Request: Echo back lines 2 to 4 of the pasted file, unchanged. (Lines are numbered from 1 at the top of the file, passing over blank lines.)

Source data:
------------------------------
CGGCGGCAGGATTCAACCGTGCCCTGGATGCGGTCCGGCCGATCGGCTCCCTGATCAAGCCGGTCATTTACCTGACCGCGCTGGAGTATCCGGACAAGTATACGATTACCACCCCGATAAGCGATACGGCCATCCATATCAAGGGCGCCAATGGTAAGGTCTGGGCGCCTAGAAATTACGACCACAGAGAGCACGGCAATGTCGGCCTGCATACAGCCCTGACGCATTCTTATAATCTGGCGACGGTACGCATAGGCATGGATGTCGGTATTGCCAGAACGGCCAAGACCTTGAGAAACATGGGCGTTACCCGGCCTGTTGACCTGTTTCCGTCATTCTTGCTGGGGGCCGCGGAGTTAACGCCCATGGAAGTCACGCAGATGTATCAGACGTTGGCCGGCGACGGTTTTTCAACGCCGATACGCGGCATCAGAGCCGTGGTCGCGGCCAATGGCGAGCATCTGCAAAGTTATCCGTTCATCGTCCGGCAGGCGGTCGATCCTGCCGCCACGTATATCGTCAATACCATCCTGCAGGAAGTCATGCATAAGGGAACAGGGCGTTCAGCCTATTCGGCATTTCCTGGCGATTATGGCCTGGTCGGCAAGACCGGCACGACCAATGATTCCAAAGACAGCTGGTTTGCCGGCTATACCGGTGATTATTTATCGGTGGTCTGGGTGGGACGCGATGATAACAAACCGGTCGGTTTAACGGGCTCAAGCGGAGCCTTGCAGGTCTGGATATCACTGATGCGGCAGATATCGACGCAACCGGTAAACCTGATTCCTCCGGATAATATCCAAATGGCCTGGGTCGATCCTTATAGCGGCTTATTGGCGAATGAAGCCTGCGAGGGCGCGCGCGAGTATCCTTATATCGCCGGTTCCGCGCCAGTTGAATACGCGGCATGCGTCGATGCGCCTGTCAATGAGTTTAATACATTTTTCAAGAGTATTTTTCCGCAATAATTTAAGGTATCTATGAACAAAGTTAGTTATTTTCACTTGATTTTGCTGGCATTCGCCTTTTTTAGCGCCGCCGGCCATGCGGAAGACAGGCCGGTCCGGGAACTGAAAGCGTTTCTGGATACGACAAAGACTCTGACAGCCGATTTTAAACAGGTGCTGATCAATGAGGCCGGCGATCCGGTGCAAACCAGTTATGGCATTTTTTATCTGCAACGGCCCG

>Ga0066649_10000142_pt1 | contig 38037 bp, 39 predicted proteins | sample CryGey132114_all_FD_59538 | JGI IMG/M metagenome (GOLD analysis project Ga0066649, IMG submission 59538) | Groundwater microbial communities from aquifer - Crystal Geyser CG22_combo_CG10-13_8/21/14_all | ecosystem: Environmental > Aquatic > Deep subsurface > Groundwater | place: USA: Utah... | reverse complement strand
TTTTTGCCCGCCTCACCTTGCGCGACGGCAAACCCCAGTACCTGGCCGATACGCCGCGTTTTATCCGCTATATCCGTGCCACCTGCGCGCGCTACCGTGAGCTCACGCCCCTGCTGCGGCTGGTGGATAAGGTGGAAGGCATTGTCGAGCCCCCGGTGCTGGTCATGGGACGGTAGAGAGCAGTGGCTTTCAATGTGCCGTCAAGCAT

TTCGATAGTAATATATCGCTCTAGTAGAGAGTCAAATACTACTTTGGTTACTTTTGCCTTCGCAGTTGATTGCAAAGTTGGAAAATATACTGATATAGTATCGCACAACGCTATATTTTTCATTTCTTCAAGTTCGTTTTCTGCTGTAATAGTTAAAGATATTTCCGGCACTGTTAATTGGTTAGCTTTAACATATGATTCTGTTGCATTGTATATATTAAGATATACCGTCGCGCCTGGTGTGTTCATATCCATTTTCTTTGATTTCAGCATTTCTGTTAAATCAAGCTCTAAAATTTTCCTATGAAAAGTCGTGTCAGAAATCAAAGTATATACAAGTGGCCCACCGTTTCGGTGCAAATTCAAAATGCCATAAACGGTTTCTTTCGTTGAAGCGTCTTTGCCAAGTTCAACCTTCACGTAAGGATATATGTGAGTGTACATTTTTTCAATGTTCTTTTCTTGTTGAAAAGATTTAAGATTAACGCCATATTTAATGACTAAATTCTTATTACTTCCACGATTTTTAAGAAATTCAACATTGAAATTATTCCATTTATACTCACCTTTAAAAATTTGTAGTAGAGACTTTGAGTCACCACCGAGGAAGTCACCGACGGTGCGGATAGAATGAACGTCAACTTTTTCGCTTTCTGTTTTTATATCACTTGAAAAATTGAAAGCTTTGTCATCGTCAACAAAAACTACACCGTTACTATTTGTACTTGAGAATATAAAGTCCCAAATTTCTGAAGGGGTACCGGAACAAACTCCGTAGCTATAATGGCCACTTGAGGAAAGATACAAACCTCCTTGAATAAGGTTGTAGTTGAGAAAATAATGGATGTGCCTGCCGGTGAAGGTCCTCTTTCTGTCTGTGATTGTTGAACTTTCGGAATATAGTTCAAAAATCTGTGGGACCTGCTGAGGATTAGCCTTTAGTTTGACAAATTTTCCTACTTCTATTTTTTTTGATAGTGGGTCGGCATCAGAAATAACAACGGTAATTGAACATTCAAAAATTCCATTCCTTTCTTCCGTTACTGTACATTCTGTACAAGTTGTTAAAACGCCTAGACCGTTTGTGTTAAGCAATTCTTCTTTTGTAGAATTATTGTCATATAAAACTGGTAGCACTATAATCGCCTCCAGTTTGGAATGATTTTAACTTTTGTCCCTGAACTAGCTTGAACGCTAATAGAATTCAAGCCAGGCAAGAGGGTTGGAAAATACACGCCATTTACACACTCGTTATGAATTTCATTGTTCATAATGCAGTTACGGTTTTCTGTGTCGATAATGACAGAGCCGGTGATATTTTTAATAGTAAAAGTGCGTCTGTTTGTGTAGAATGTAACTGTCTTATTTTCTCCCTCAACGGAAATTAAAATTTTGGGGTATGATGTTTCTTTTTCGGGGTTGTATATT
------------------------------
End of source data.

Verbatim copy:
>Ga0066649_10000142_pt1 | contig 38037 bp, 39 predicted proteins | sample CryGey132114_all_FD_59538 | JGI IMG/M metagenome (GOLD analysis project Ga0066649, IMG submission 59538) | Groundwater microbial communities from aquifer - Crystal Geyser CG22_combo_CG10-13_8/21/14_all | ecosystem: Environmental > Aquatic > Deep subsurface > Groundwater | place: USA: Utah... | reverse complement strand
TTTTTGCCCGCCTCACCTTGCGCGACGGCAAACCCCAGTACCTGGCCGATACGCCGCGTTTTATCCGCTATATCCGTGCCACCTGCGCGCGCTACCGTGAGCTCACGCCCCTGCTGCGGCTGGTGGATAAGGTGGAAGGCATTGTCGAGCCCCCGGTGCTGGTCATGGGACGGTAGAGAGCAGTGGCTTTCAATGTGCCGTCAAGCAT

TTCGATAGTAATATATCGCTCTAGTAGAGAGTCAAATACTACTTTGGTTACTTTTGCCTTCGCAGTTGATTGCAAAGTTGGAAAATATACTGATATAGTATCGCACAACGCTATATTTTTCATTTCTTCAAGTTCGTTTTCTGCTGTAATAGTTAAAGATATTTCCGGCACTGTTAATTGGTTAGCTTTAACATATGATTCTGTTGCATTGTATATATTAAGATATACCGTCGCGCCTGGTGTGTTCATATCCATTTTCTTTGATTTCAGCATTTCTGTTAAATCAAGCTCTAAAATTTTCCTATGAAAAGTCGTGTCAGAAATCAAAGTATATACAAGTGGCCCACCGTTTCGGTGCAAATTCAAAATGCCATAAACGGTTTCTTTCGTTGAAGCGTCTTTGCCAAGTTCAACCTTCACGTAAGGATATATGTGAGTGTACATTTTTTCAATGTTCTTTTCTTGTTGAAAAGATTTAAGATTAACGCCATATTTAATGACTAAATTCTTATTACTTCCACGATTTTTAAGAAATTCAACATTGAAATTATTCCATTTATACTCACCTTTAAAAATTTGTAGTAGAGACTTTGAGTCACCACCGAGGAAGTCACCGACGGTGCGGATAGAATGAACGTCAACTTTTTCGCTTTCTGTTTTTATATCACTTGAAAAATTGAAAGCTTTGTCATCGTCAACAAAAACTACACCGTTACTATTTGTACTTGAGAATATAAAGTCCCAAATTTCTGAAGGGGTACCGGAACAAACTCCGTAGCTATAATGGCCACTTGAGGAAAGATACAAACCTCCTTGAATAAGGTTGTAGTTGAGAAAATAATGGATGTGCCTGCCGGTGAAGGTCCTCTTTCTGTCTGTGATTGTTGAACTTTCGGAATATAGTTCAAAAATCTGTGGGACCTGCTGAGGATTAGCCTTTAGTTTGACAAATTTTCCTACTTCTATTTTTTTTGATAGTGGGTCGGCATCAGAAATAACAACGGTAATTGAACATTCAAAAATTCCATTCCTTTCTTCCGTTACTGTACATTCTGTACAAGTTGTTAAAACGCCTAGACCGTTTGTGTTAAGCAATTCTTCTTTTGTAGAATTATTGTCATATAAAACTGGTAGCACTATAATCGCCTCCAGTTTGGAATGATTTTAACTTTTGTCCCTGAACTAGCTTGAACGCTAATAGAATTCAAGCCAGGCAAGAGGGTTGGAAAATACACGCCATTTACACACTCGTTATGAATTTCATTGTTCATAATGCAGTTACGGTTTTCTGTGTCGATAATGACAGAGCCGGTGATATTTTTAATAGTAAAAGTGCGTCTGTTTGTGTAGAATGTAACTGTCTTATTTTCTCCCTCAACGGAAATTAAAATTTTGGGGTATGATGTTTCTTTTTCGGGGTTGTATATT